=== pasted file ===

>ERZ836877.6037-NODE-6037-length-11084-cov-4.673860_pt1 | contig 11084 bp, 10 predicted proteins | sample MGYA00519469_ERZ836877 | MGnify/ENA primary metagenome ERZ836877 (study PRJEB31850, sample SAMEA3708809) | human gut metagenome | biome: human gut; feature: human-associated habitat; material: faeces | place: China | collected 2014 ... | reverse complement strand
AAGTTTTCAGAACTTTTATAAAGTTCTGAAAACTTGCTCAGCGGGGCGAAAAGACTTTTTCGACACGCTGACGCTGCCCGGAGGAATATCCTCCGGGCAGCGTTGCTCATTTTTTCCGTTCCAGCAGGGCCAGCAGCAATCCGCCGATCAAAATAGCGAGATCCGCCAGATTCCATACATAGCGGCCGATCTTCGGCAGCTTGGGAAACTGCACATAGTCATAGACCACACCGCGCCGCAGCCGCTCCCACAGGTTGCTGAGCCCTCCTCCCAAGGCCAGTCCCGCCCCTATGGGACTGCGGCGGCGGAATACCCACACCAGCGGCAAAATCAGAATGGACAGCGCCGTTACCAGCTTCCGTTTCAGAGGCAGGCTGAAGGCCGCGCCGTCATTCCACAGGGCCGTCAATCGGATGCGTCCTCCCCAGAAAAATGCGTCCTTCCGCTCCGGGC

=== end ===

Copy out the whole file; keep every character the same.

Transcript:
>ERZ836877.6037-NODE-6037-length-11084-cov-4.673860_pt1 | contig 11084 bp, 10 predicted proteins | sample MGYA00519469_ERZ836877 | MGnify/ENA primary metagenome ERZ836877 (study PRJEB31850, sample SAMEA3708809) | human gut metagenome | biome: human gut; feature: human-associated habitat; material: faeces | place: China | collected 2014 ... | reverse complement strand
AAGTTTTCAGAACTTTTATAAAGTTCTGAAAACTTGCTCAGCGGGGCGAAAAGACTTTTTCGACACGCTGACGCTGCCCGGAGGAATATCCTCCGGGCAGCGTTGCTCATTTTTTCCGTTCCAGCAGGGCCAGCAGCAATCCGCCGATCAAAATAGCGAGATCCGCCAGATTCCATACATAGCGGCCGATCTTCGGCAGCTTGGGAAACTGCACATAGTCATAGACCACACCGCGCCGCAGCCGCTCCCACAGGTTGCTGAGCCCTCCTCCCAAGGCCAGTCCCGCCCCTATGGGACTGCGGCGGCGGAATACCCACACCAGCGGCAAAATCAGAATGGACAGCGCCGTTACCAGCTTCCGTTTCAGAGGCAGGCTGAAGGCCGCGCCGTCATTCCACAGGGCCGTCAATCGGATGCGTCCTCCCCAGAAAAATGCGTCCTTCCGCTCCGGGC